Montreal Daily Star, 24 October 1896, page 6
The true basis of British Unity.
Every now and then something occurs which we are told has extinguished the movement for British unity, or, at least, has put a quietus upon it for a time. Now it will be the speech of a politician; to-morrow the action of a colony in some domestic question; and again an article in a leading newspaper.
Those who accept these melancholy inferences little understand the nature of the movement which is carrying the British peoples in all parts of the world closer together. It is not a rush of emotion, nor is it due to any great extent to the fine sentiment of a common patriotism. It rests rather upon the instinct of self-preservation, which is a force that can only cease to strive when the life of it fights for is extinct. Britons are realizing more and more that, as the world grows smaller under the contracting pressure of steam and electricity, and as the great powers of Europe are engaged in a competitive struggle for room for national expansion, they cannot permit the Empire to fall to pieces without exposing the fragments and particularly the smaller ones—to the danger that threatens all defenceless people with fat purses found loitering on a lawless highway. We have civilized certain sections of our earth, and supplied them with electric lights and police; but the broad highway of the world on whch the nations tread is still largely a lawless and savage domain. We have a code governing the initiation and prosecution of war; but war resulting in conquest is still perfectly possible, and, in an international sense, legal. There is nothing, save the mutual jealousies of the strong, to guarantee a moment’s life to the weak. And were the British Empire to dissolve, al the members of it, with the exception of the British Isles, would be conspicuously weak in a military sense.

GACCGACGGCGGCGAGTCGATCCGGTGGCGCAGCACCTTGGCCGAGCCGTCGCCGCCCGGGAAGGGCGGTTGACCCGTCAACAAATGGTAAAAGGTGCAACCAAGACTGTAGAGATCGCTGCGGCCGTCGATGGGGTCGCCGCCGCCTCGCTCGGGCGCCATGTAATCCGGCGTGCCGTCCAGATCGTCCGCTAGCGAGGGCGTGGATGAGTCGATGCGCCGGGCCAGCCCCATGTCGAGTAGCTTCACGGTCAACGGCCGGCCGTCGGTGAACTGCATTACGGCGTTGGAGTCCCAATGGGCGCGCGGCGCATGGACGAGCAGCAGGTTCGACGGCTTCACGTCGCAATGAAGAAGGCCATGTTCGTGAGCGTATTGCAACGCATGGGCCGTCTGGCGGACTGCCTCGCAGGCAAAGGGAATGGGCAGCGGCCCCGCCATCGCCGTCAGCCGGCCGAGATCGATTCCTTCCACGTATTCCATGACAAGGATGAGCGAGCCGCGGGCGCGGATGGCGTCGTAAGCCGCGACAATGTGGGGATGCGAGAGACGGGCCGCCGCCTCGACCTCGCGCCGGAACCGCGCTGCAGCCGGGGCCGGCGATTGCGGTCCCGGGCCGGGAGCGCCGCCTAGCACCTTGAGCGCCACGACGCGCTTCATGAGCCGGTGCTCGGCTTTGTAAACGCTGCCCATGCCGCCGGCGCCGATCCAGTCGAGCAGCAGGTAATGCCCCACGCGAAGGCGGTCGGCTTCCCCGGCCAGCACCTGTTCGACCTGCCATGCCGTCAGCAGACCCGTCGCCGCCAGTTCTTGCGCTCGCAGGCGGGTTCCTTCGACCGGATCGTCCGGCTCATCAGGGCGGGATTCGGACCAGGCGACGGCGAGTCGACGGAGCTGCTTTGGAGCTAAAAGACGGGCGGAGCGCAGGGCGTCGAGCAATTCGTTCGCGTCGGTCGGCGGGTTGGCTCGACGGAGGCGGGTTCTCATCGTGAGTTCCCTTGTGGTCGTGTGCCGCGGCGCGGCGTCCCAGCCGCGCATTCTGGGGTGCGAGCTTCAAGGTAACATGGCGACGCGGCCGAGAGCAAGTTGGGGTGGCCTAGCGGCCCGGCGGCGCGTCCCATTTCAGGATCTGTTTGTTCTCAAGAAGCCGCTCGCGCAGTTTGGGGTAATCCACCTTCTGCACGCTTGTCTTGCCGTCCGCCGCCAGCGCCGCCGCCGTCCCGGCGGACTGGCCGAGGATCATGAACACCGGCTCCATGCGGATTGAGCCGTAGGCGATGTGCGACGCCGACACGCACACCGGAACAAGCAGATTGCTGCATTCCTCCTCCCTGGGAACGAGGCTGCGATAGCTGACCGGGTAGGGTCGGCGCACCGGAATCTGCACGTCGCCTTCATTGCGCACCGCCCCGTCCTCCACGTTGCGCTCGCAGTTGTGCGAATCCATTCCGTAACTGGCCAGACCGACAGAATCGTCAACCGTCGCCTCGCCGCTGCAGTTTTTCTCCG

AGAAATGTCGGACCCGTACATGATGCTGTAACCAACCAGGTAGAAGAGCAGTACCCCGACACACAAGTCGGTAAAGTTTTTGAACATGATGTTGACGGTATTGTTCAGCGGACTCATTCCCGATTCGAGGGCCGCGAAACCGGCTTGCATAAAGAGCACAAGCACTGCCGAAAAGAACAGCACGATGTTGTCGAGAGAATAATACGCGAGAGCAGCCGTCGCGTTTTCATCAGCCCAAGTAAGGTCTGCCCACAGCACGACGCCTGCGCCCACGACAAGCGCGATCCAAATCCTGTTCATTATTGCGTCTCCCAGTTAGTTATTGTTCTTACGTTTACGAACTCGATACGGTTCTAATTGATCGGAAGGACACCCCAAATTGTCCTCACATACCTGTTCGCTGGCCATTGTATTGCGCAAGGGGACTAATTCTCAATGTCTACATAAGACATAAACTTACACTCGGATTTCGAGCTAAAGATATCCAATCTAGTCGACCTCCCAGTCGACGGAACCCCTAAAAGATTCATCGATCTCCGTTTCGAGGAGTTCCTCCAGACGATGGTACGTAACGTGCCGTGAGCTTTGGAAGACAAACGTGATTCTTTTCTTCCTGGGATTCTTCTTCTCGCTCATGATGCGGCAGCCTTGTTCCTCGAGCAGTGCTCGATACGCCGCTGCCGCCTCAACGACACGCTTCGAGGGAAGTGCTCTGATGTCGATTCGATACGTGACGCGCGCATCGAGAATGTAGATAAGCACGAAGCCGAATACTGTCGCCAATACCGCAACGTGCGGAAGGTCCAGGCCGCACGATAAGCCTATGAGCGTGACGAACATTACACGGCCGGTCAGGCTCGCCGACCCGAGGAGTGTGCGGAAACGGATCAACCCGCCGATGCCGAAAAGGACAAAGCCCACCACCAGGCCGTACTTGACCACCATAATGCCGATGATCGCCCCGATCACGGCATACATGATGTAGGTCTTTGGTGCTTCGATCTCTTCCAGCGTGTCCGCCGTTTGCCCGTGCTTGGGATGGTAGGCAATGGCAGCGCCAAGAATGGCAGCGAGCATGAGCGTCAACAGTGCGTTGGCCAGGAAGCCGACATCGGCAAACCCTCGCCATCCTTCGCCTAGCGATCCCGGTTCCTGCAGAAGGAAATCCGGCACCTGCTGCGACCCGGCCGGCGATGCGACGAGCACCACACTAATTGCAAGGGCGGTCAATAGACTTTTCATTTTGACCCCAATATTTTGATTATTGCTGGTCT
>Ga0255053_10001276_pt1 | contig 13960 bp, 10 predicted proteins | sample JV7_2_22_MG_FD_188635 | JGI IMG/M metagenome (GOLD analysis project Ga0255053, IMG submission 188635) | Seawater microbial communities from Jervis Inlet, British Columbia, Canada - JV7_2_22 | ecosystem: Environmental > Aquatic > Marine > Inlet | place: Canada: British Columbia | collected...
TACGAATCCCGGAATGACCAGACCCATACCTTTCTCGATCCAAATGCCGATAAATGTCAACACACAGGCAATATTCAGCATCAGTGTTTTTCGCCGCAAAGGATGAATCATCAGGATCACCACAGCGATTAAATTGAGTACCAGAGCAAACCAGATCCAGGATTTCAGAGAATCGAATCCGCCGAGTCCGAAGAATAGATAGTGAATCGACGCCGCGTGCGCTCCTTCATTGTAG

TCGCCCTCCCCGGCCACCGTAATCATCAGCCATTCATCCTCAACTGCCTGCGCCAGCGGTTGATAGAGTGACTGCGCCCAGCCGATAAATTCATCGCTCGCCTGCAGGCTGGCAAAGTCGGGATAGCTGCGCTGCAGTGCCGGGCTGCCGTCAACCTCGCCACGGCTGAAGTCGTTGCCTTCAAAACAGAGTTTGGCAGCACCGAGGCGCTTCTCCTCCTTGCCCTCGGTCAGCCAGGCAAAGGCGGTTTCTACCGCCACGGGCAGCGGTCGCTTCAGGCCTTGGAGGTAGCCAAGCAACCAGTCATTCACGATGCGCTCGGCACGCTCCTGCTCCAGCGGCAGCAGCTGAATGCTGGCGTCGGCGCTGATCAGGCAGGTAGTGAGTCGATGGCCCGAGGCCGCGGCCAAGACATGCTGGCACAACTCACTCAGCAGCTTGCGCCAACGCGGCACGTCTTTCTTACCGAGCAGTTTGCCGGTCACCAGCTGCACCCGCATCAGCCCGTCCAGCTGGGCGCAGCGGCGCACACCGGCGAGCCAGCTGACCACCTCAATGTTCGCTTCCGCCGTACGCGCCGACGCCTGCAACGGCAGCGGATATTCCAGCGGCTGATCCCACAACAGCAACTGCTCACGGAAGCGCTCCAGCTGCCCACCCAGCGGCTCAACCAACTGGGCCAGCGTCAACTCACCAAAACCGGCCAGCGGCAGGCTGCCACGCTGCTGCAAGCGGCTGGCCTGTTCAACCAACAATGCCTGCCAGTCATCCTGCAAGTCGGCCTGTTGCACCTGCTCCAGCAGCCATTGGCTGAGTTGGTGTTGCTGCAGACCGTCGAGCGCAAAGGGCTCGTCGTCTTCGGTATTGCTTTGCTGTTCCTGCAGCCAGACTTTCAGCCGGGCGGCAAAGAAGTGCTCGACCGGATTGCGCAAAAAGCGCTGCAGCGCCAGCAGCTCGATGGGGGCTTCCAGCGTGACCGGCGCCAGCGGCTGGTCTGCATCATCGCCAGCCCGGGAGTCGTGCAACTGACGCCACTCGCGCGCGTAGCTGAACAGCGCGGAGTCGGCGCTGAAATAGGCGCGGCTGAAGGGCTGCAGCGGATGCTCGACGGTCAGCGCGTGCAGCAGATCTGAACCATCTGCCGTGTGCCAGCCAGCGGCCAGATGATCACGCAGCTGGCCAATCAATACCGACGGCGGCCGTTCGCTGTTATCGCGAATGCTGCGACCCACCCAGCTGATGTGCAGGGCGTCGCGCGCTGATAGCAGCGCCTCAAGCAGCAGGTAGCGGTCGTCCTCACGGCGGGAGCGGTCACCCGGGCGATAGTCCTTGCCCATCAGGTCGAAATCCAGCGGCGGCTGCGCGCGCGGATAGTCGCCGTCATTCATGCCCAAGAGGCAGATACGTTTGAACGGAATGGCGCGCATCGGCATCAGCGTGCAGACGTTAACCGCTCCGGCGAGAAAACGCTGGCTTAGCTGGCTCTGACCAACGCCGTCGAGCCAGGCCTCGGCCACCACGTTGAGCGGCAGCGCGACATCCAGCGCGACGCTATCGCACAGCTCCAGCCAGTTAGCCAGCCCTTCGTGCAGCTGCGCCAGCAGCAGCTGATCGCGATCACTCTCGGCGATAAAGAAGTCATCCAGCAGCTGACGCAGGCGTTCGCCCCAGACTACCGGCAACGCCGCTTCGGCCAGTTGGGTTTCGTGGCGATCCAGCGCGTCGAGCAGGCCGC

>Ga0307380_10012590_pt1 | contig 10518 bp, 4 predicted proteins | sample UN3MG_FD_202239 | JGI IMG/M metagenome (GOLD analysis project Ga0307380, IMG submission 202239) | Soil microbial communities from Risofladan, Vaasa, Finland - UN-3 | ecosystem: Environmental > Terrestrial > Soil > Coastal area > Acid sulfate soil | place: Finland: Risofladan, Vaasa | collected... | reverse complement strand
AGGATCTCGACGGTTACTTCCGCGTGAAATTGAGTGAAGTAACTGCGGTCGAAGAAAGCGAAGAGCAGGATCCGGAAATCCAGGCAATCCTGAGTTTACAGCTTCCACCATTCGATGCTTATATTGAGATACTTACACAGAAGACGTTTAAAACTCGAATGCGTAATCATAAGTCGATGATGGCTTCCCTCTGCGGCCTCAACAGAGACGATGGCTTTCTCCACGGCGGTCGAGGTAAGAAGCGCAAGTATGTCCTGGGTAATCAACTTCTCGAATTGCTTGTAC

It is the realization of just this simple fact that makes the body of the movement for British unity. The leaders amongst us have always agreed in saying that the “status quo” could not stand still. We must move either toward disruption or toward consolidation, and there is now precious little difference of opinion anywhere under the flag as to the direction that this development should take. Few are wedded to any pet scheme; and most regard an attack upon a scheme, not as an assault upon the principle, but as a part of that wholesome discussion which must thoroughly test any scheme before the fortunes of the Empire are permitted to rest upon its shoulders.
The main hindrance at present appears to be a delusion entertained by most sections of the Empire that it will be possible for them to drive a bargain with the other members in which they will get, not only profit, but the lion’s share of it. This is of course, most unlikely; and even if successful, would introduce into the fabric the sure seed of decay. Profit gained in this way might bring in the end the severest loss; but as it is difficult to make statesmen out of politicians, so it is difficult to get those politicians to give up bargaining and engage in a search for a just foundation on which to rest a new Empire. Yet it must come to that before we shall succeed; and if the spirit of loyalty does not lead us to it gladly, the threat of outside hostility will some day drive us to it in fear.